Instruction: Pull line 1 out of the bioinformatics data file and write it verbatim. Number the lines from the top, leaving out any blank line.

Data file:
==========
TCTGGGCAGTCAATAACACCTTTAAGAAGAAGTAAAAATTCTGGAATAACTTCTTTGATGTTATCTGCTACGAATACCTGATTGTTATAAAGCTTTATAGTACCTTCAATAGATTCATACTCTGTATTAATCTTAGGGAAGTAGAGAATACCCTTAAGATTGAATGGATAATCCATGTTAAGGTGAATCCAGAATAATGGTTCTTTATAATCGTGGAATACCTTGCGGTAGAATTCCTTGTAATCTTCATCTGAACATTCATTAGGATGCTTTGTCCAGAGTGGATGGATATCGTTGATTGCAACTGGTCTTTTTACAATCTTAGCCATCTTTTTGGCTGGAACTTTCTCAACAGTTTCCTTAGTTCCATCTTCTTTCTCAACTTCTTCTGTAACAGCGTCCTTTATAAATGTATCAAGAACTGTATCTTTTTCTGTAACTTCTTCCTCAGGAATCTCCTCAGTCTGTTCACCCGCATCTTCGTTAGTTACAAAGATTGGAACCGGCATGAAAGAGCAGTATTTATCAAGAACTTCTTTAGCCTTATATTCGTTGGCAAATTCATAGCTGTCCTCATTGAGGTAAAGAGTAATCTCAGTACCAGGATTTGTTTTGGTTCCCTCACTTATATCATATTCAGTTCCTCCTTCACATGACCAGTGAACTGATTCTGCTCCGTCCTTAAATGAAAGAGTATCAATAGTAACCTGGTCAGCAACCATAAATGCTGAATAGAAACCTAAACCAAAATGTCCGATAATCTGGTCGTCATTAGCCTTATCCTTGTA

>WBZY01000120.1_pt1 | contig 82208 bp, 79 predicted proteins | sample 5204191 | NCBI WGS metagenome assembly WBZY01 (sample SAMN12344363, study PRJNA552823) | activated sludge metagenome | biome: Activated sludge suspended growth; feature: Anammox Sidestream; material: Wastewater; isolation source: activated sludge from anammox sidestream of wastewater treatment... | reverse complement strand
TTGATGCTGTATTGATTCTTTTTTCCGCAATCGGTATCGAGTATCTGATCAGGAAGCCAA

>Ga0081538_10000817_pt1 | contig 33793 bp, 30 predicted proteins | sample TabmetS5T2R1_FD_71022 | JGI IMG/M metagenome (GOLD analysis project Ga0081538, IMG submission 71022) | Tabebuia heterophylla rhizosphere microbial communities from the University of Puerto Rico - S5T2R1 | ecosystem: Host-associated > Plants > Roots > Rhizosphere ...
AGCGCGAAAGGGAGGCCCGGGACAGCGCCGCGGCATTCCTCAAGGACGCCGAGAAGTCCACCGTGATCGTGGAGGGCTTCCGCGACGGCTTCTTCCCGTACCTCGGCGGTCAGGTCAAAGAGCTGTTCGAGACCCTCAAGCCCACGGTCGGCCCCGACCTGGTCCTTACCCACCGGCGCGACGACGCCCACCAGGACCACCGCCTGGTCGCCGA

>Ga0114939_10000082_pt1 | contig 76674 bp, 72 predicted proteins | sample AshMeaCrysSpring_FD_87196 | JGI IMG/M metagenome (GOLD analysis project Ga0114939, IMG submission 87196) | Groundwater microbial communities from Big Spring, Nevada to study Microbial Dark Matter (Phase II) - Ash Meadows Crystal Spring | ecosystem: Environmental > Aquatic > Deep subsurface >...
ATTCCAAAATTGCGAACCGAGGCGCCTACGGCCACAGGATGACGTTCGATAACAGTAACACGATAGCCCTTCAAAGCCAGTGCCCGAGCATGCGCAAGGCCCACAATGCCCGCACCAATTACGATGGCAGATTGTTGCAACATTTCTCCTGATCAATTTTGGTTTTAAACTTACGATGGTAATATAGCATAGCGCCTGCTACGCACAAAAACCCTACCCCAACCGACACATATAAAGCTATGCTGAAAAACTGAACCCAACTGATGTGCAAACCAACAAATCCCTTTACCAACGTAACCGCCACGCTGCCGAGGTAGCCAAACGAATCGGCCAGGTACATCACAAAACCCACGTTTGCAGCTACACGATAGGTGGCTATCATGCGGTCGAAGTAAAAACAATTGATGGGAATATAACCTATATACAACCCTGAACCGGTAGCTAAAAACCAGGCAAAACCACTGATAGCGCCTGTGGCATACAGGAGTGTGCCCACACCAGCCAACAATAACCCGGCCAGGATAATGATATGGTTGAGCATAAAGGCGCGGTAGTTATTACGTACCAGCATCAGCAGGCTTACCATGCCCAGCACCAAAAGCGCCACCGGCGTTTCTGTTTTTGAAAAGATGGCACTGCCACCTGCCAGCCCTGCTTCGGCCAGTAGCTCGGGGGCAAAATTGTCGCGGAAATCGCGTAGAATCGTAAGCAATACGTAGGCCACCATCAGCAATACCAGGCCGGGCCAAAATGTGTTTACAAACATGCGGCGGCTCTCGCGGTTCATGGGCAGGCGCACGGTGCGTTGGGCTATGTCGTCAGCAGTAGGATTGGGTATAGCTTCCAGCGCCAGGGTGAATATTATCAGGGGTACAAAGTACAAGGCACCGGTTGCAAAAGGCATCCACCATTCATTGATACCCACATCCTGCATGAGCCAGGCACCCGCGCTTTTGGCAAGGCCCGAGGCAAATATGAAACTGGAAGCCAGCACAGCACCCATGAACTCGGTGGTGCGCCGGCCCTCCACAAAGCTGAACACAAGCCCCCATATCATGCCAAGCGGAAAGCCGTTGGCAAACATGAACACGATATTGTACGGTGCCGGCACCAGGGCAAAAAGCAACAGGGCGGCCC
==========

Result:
TCTGGGCAGTCAATAACACCTTTAAGAAGAAGTAAAAATTCTGGAATAACTTCTTTGATGTTATCTGCTACGAATACCTGATTGTTATAAAGCTTTATAGTACCTTCAATAGATTCATACTCTGTATTAATCTTAGGGAAGTAGAGAATACCCTTAAGATTGAATGGATAATCCATGTTAAGGTGAATCCAGAATAATGGTTCTTTATAATCGTGGAATACCTTGCGGTAGAATTCCTTGTAATCTTCATCTGAACATTCATTAGGATGCTTTGTCCAGAGTGGATGGATATCGTTGATTGCAACTGGTCTTTTTACAATCTTAGCCATCTTTTTGGCTGGAACTTTCTCAACAGTTTCCTTAGTTCCATCTTCTTTCTCAACTTCTTCTGTAACAGCGTCCTTTATAAATGTATCAAGAACTGTATCTTTTTCTGTAACTTCTTCCTCAGGAATCTCCTCAGTCTGTTCACCCGCATCTTCGTTAGTTACAAAGATTGGAACCGGCATGAAAGAGCAGTATTTATCAAGAACTTCTTTAGCCTTATATTCGTTGGCAAATTCATAGCTGTCCTCATTGAGGTAAAGAGTAATCTCAGTACCAGGATTTGTTTTGGTTCCCTCACTTATATCATATTCAGTTCCTCCTTCACATGACCAGTGAACTGATTCTGCTCCGTCCTTAAATGAAAGAGTATCAATAGTAACCTGGTCAGCAACCATAAATGCTGAATAGAAACCTAAACCAAAATGTCCGATAATCTGGTCGTCATTAGCCTTATCCTTGTA